EE Explains: What is the TSI and why should I care?

The+TSI+is+the+Texas+Success+Initiative+Assessment%2C+which+helps+to+assess+the+amount+of+college-level+coursework+an+incoming+student+can+handle.+It+contains+three+parts+which+are+mathematics%2C+writing%2C+and+reading.
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EE Explains: What is the TSI and why should I care?

The TSI is the Texas Success Initiative Assessment, which helps to assess the amount of college-level coursework an incoming student can handle. It contains three parts which are mathematics, writing, and reading.

The TSI is the Texas Success Initiative Assessment, which helps to assess the amount of college-level coursework an incoming student can handle. It contains three parts which are mathematics, writing, and reading.

Victoria Navarro

The TSI is the Texas Success Initiative Assessment, which helps to assess the amount of college-level coursework an incoming student can handle. It contains three parts which are mathematics, writing, and reading.

Victoria Navarro

Victoria Navarro

The TSI is the Texas Success Initiative Assessment, which helps to assess the amount of college-level coursework an incoming student can handle. It contains three parts which are mathematics, writing, and reading.

Victoria Navarro, Staff Writer

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For some juniors, the TSI is just an acronym that they hear about on the announcements, but they don’t know what it really is until they are told they have to take it.

The TSI is the Texas Success Initiative Assessment, which helps to assess the amount of college-level coursework an incoming student can handle. It contains three parts which are mathematics, writing, and reading.

Where did the TSI come from?

The TSI came to be in 2003 when the Texas Legislature passed a law to develop the assessment to help students who are enrolling in public colleges throughout Texas to better prepare themselves for college-level curriculum.

What’s involved?

The TSI is a three-part test that includes writing, math, and reading. Each section is scored differently based on the requirements.

Writing

The writing section of the TSI consist of two parts which include writing an essay and answering some multiple choice questions.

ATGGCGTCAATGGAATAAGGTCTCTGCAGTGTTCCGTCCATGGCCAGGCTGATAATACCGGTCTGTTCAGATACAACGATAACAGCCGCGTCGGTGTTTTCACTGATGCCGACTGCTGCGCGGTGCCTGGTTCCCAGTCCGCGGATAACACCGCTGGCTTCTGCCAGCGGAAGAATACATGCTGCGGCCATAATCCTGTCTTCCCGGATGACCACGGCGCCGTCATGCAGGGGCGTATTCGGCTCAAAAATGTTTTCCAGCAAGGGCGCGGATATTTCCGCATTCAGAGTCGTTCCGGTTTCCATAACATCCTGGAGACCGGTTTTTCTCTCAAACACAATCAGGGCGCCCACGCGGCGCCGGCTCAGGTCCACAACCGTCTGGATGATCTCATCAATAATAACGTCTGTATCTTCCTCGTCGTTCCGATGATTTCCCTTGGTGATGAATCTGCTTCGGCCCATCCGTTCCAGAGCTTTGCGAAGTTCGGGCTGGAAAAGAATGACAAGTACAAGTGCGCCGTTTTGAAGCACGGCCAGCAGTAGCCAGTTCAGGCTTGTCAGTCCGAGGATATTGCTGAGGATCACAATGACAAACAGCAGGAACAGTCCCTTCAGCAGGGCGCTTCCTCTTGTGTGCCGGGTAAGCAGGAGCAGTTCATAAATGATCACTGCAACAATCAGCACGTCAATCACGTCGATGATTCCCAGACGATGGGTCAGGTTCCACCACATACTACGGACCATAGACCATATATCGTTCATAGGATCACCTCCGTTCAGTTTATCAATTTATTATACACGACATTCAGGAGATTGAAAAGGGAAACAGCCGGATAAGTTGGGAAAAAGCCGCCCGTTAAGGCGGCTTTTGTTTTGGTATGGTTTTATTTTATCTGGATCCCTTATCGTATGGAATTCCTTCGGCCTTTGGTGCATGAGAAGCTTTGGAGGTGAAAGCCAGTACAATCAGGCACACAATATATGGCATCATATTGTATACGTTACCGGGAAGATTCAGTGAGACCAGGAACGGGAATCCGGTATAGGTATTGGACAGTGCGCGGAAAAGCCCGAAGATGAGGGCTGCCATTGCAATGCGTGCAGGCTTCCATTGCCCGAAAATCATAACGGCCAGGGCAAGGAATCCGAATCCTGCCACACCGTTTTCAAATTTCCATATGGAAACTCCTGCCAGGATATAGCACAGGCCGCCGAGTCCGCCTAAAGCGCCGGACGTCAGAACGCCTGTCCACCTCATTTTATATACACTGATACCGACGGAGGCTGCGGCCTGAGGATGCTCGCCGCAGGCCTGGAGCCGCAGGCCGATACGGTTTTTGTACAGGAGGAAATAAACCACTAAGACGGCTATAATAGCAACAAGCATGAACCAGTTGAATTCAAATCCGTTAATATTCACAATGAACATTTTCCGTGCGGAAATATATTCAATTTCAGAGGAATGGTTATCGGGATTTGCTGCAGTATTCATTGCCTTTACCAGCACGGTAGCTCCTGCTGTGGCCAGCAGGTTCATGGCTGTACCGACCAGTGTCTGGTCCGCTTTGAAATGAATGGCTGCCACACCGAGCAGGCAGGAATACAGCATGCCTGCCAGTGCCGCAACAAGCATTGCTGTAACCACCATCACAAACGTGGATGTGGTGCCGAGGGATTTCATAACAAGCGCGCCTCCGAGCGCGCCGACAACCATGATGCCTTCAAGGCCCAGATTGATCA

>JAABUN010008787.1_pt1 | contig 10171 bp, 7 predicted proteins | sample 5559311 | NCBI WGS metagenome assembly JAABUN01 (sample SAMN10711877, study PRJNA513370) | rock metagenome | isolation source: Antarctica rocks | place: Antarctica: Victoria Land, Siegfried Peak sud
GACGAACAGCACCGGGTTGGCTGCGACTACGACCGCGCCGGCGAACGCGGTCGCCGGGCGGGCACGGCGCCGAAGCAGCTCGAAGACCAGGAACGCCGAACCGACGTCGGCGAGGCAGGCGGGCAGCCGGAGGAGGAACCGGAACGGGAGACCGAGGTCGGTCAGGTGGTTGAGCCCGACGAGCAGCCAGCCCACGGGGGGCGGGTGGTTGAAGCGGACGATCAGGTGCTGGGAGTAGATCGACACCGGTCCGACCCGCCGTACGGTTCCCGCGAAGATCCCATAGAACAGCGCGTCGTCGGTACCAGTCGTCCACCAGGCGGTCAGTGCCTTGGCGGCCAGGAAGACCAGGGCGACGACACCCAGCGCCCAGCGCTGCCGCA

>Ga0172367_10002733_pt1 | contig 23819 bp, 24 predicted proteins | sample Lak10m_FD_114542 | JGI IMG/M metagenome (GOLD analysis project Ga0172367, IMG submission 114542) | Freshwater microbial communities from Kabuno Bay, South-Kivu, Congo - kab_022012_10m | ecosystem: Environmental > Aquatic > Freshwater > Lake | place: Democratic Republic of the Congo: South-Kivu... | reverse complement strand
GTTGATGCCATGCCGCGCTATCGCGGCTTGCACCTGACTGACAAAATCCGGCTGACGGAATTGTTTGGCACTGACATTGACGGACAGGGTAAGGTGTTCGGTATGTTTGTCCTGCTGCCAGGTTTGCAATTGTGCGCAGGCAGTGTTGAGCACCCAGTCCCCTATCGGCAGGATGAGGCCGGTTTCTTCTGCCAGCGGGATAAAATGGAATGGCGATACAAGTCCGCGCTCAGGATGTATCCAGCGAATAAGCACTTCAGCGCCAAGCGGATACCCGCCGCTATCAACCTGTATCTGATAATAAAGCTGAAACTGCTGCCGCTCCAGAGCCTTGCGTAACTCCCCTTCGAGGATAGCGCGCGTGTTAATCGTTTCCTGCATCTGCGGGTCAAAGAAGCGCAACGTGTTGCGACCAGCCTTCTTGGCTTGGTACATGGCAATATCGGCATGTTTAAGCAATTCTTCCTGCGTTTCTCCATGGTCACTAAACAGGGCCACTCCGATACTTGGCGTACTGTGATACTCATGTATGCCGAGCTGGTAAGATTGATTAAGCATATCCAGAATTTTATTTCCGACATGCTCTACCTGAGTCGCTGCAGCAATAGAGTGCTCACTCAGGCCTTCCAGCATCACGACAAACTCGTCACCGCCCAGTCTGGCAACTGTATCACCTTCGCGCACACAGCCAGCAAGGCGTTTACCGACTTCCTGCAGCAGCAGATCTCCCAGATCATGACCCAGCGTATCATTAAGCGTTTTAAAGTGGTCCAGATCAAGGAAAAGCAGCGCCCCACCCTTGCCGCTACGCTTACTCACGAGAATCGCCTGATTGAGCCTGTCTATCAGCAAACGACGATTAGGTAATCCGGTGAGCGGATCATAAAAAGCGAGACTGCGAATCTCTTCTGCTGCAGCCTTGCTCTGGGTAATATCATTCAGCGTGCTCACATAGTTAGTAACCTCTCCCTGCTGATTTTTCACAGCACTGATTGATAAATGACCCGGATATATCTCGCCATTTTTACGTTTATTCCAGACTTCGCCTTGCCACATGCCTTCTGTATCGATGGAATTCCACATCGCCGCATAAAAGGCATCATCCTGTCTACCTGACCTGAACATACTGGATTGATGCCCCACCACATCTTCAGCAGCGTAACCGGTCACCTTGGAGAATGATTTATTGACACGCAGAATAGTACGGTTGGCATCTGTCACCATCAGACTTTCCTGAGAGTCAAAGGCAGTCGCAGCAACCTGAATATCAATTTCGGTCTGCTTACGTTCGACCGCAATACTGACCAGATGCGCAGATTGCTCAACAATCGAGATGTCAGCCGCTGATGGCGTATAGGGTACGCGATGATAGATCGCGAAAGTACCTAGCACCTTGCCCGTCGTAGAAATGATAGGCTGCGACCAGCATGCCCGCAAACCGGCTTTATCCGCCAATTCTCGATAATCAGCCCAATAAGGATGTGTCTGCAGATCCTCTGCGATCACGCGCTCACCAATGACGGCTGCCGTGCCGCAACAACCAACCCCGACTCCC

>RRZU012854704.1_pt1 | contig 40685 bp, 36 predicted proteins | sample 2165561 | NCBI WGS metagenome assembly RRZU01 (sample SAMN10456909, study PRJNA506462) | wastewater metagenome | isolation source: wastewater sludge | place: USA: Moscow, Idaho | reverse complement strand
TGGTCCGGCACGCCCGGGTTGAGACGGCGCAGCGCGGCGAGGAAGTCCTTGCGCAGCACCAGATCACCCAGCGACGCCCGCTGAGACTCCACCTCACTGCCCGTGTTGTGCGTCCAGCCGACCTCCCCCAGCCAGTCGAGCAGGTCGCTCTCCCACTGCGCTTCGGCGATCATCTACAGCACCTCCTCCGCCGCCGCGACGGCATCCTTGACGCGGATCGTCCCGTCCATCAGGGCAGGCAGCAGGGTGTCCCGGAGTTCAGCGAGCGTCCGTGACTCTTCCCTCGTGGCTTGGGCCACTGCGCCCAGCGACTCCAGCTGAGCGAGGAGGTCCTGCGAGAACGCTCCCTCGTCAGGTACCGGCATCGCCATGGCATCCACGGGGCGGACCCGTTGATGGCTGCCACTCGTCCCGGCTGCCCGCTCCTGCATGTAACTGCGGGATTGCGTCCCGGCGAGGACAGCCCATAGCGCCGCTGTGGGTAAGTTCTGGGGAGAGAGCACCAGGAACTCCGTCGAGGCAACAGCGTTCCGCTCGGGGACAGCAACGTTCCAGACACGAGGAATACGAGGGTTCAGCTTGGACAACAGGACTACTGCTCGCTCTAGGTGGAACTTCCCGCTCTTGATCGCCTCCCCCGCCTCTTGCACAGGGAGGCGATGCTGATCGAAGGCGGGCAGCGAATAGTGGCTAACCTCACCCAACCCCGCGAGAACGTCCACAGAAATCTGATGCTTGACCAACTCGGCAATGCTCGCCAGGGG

The essay gives students a random prompt based on current events and will need them to write 300 – 600 words that answer the prompt in paragraph format. Students are scored from a one to an eight but only need a four to pass this section.

The multiple-choice section contains 20 questions and tests to see how well students are in utilizing transitions, revising of essays, focusing on the thesis and sentence structure along with grammar.

Math

The math section has 20 questions, which focuses on data analysis, geometry, and basic to intermediate algebra. Students aren’t allowed to use a calculator for the math section but will be allowed a piece of scratch paper.

Reading

The reading section of the TSI includes 20 questions which focus on students’ ability in connecting context clues to get to the main idea, analyzing the text, drawing inferences from the passage and interpreting language.

Why should I take my TSI?

For juniors, passing the TSI is crucial if they want to have free periods during their senior year. The TSI is free to take as many times as needed to pass but if students don’t pass the TSI, they are then scheduled into remedial courses (college prep classes) to better prepare you for college-level coursework.

How can I exempt the TSI? 

  1. ACT scores: English = 19, Math = 19, Composite = 23
  2. SAT scores: Reading and Writing = 480, Math = 530
  3. STAAR end-of-course (EOC): minimum score of Level 2 on English III exempts reading and writing (minimum scale score 2000), minimum score of Level 2 on Algebra II exempts math (minimum scale score 4000).
  4. an Associate’s Degree or higher from an accredited Texas public institution
  5. transferred to school from a private or independent institution of higher education or an accredited out-of-state institution of higher education and satisfactorily completed college-level coursework as determined by your school
  6. previously attended any institution and been determined to have met readiness standards by that institution
  7. Military (U.S. Armed Forces, Texas National Guard, member of reserve component of armed forces)
    1. have been serving on active duty at least 3 years preceding enrollment or,
    2. were honorably discharged, retired, or released from active duty on or after August 1, 1990
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